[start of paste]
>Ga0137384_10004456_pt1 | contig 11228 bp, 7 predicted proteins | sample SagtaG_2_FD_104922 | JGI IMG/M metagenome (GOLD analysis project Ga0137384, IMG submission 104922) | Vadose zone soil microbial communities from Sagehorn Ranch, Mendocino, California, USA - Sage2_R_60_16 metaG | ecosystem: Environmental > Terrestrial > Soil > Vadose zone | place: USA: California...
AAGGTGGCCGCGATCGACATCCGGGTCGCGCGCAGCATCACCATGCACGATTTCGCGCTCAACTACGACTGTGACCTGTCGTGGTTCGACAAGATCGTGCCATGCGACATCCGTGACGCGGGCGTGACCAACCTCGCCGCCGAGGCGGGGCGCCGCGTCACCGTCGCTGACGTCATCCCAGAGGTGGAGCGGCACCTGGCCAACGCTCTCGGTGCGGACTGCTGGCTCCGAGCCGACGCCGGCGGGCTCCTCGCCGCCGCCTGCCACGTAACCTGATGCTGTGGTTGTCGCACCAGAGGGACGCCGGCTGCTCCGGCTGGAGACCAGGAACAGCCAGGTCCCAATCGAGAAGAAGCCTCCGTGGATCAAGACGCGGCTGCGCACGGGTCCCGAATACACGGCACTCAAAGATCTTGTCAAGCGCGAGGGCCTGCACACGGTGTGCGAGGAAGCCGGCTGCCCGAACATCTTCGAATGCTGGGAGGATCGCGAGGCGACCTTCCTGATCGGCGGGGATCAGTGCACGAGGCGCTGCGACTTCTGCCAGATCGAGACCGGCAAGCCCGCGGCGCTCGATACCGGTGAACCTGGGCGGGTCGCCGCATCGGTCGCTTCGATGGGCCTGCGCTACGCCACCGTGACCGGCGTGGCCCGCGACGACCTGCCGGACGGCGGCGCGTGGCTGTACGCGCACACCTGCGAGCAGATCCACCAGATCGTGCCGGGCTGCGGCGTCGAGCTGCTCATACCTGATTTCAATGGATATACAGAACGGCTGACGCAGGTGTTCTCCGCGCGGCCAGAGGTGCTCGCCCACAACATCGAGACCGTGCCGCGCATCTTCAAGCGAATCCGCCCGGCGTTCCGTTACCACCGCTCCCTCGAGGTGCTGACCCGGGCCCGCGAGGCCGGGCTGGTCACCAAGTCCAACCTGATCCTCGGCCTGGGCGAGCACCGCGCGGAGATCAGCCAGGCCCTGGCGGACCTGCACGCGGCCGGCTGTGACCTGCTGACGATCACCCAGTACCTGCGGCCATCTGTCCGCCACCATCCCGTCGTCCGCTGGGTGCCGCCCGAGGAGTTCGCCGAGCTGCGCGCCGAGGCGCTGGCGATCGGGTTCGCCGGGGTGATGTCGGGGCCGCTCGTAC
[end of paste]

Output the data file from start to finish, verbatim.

>Ga0137384_10004456_pt1 | contig 11228 bp, 7 predicted proteins | sample SagtaG_2_FD_104922 | JGI IMG/M metagenome (GOLD analysis project Ga0137384, IMG submission 104922) | Vadose zone soil microbial communities from Sagehorn Ranch, Mendocino, California, USA - Sage2_R_60_16 metaG | ecosystem: Environmental > Terrestrial > Soil > Vadose zone | place: USA: California...
AAGGTGGCCGCGATCGACATCCGGGTCGCGCGCAGCATCACCATGCACGATTTCGCGCTCAACTACGACTGTGACCTGTCGTGGTTCGACAAGATCGTGCCATGCGACATCCGTGACGCGGGCGTGACCAACCTCGCCGCCGAGGCGGGGCGCCGCGTCACCGTCGCTGACGTCATCCCAGAGGTGGAGCGGCACCTGGCCAACGCTCTCGGTGCGGACTGCTGGCTCCGAGCCGACGCCGGCGGGCTCCTCGCCGCCGCCTGCCACGTAACCTGATGCTGTGGTTGTCGCACCAGAGGGACGCCGGCTGCTCCGGCTGGAGACCAGGAACAGCCAGGTCCCAATCGAGAAGAAGCCTCCGTGGATCAAGACGCGGCTGCGCACGGGTCCCGAATACACGGCACTCAAAGATCTTGTCAAGCGCGAGGGCCTGCACACGGTGTGCGAGGAAGCCGGCTGCCCGAACATCTTCGAATGCTGGGAGGATCGCGAGGCGACCTTCCTGATCGGCGGGGATCAGTGCACGAGGCGCTGCGACTTCTGCCAGATCGAGACCGGCAAGCCCGCGGCGCTCGATACCGGTGAACCTGGGCGGGTCGCCGCATCGGTCGCTTCGATGGGCCTGCGCTACGCCACCGTGACCGGCGTGGCCCGCGACGACCTGCCGGACGGCGGCGCGTGGCTGTACGCGCACACCTGCGAGCAGATCCACCAGATCGTGCCGGGCTGCGGCGTCGAGCTGCTCATACCTGATTTCAATGGATATACAGAACGGCTGACGCAGGTGTTCTCCGCGCGGCCAGAGGTGCTCGCCCACAACATCGAGACCGTGCCGCGCATCTTCAAGCGAATCCGCCCGGCGTTCCGTTACCACCGCTCCCTCGAGGTGCTGACCCGGGCCCGCGAGGCCGGGCTGGTCACCAAGTCCAACCTGATCCTCGGCCTGGGCGAGCACCGCGCGGAGATCAGCCAGGCCCTGGCGGACCTGCACGCGGCCGGCTGTGACCTGCTGACGATCACCCAGTACCTGCGGCCATCTGTCCGCCACCATCCCGTCGTCCGCTGGGTGCCGCCCGAGGAGTTCGCCGAGCTGCGCGCCGAGGCGCTGGCGATCGGGTTCGCCGGGGTGATGTCGGGGCCGCTCGTAC